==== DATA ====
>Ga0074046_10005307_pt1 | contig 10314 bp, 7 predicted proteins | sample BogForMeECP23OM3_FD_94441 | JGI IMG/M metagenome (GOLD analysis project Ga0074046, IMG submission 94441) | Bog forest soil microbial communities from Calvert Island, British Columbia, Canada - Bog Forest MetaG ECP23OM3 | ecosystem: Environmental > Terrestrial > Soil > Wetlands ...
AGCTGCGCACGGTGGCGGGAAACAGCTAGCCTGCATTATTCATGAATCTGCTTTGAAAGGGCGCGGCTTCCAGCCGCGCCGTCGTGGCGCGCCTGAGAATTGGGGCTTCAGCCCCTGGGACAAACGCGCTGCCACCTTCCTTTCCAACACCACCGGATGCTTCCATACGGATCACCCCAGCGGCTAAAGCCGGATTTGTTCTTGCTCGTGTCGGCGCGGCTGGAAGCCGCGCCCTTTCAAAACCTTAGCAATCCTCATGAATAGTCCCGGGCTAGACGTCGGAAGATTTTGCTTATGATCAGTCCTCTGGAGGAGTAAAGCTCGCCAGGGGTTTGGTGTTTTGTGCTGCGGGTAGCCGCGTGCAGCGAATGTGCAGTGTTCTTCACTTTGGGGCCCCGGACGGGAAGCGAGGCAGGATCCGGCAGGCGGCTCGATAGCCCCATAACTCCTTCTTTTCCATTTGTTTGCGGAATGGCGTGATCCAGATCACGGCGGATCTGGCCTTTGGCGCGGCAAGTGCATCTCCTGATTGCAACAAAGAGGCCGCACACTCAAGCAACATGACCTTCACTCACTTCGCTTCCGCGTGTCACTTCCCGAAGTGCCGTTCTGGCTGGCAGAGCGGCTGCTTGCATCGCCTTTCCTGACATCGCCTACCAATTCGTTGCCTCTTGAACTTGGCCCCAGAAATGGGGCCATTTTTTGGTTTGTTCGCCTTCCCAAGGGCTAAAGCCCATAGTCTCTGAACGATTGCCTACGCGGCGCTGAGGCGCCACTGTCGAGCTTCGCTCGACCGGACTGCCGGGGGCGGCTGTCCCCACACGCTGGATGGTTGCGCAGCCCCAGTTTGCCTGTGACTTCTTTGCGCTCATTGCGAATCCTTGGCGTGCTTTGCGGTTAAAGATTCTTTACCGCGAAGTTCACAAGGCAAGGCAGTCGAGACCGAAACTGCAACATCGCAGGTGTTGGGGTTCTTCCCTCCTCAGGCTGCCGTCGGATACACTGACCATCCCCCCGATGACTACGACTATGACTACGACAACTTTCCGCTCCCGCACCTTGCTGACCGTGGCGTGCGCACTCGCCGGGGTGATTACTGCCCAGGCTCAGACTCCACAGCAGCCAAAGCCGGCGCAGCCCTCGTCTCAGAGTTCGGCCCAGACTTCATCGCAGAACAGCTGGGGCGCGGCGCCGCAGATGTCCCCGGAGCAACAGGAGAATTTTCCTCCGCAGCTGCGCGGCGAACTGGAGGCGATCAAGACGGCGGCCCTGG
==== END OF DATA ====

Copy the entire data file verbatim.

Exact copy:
>Ga0074046_10005307_pt1 | contig 10314 bp, 7 predicted proteins | sample BogForMeECP23OM3_FD_94441 | JGI IMG/M metagenome (GOLD analysis project Ga0074046, IMG submission 94441) | Bog forest soil microbial communities from Calvert Island, British Columbia, Canada - Bog Forest MetaG ECP23OM3 | ecosystem: Environmental > Terrestrial > Soil > Wetlands ...
AGCTGCGCACGGTGGCGGGAAACAGCTAGCCTGCATTATTCATGAATCTGCTTTGAAAGGGCGCGGCTTCCAGCCGCGCCGTCGTGGCGCGCCTGAGAATTGGGGCTTCAGCCCCTGGGACAAACGCGCTGCCACCTTCCTTTCCAACACCACCGGATGCTTCCATACGGATCACCCCAGCGGCTAAAGCCGGATTTGTTCTTGCTCGTGTCGGCGCGGCTGGAAGCCGCGCCCTTTCAAAACCTTAGCAATCCTCATGAATAGTCCCGGGCTAGACGTCGGAAGATTTTGCTTATGATCAGTCCTCTGGAGGAGTAAAGCTCGCCAGGGGTTTGGTGTTTTGTGCTGCGGGTAGCCGCGTGCAGCGAATGTGCAGTGTTCTTCACTTTGGGGCCCCGGACGGGAAGCGAGGCAGGATCCGGCAGGCGGCTCGATAGCCCCATAACTCCTTCTTTTCCATTTGTTTGCGGAATGGCGTGATCCAGATCACGGCGGATCTGGCCTTTGGCGCGGCAAGTGCATCTCCTGATTGCAACAAAGAGGCCGCACACTCAAGCAACATGACCTTCACTCACTTCGCTTCCGCGTGTCACTTCCCGAAGTGCCGTTCTGGCTGGCAGAGCGGCTGCTTGCATCGCCTTTCCTGACATCGCCTACCAATTCGTTGCCTCTTGAACTTGGCCCCAGAAATGGGGCCATTTTTTGGTTTGTTCGCCTTCCCAAGGGCTAAAGCCCATAGTCTCTGAACGATTGCCTACGCGGCGCTGAGGCGCCACTGTCGAGCTTCGCTCGACCGGACTGCCGGGGGCGGCTGTCCCCACACGCTGGATGGTTGCGCAGCCCCAGTTTGCCTGTGACTTCTTTGCGCTCATTGCGAATCCTTGGCGTGCTTTGCGGTTAAAGATTCTTTACCGCGAAGTTCACAAGGCAAGGCAGTCGAGACCGAAACTGCAACATCGCAGGTGTTGGGGTTCTTCCCTCCTCAGGCTGCCGTCGGATACACTGACCATCCCCCCGATGACTACGACTATGACTACGACAACTTTCCGCTCCCGCACCTTGCTGACCGTGGCGTGCGCACTCGCCGGGGTGATTACTGCCCAGGCTCAGACTCCACAGCAGCCAAAGCCGGCGCAGCCCTCGTCTCAGAGTTCGGCCCAGACTTCATCGCAGAACAGCTGGGGCGCGGCGCCGCAGATGTCCCCGGAGCAACAGGAGAATTTTCCTCCGCAGCTGCGCGGCGAACTGGAGGCGATCAAGACGGCGGCCCTGG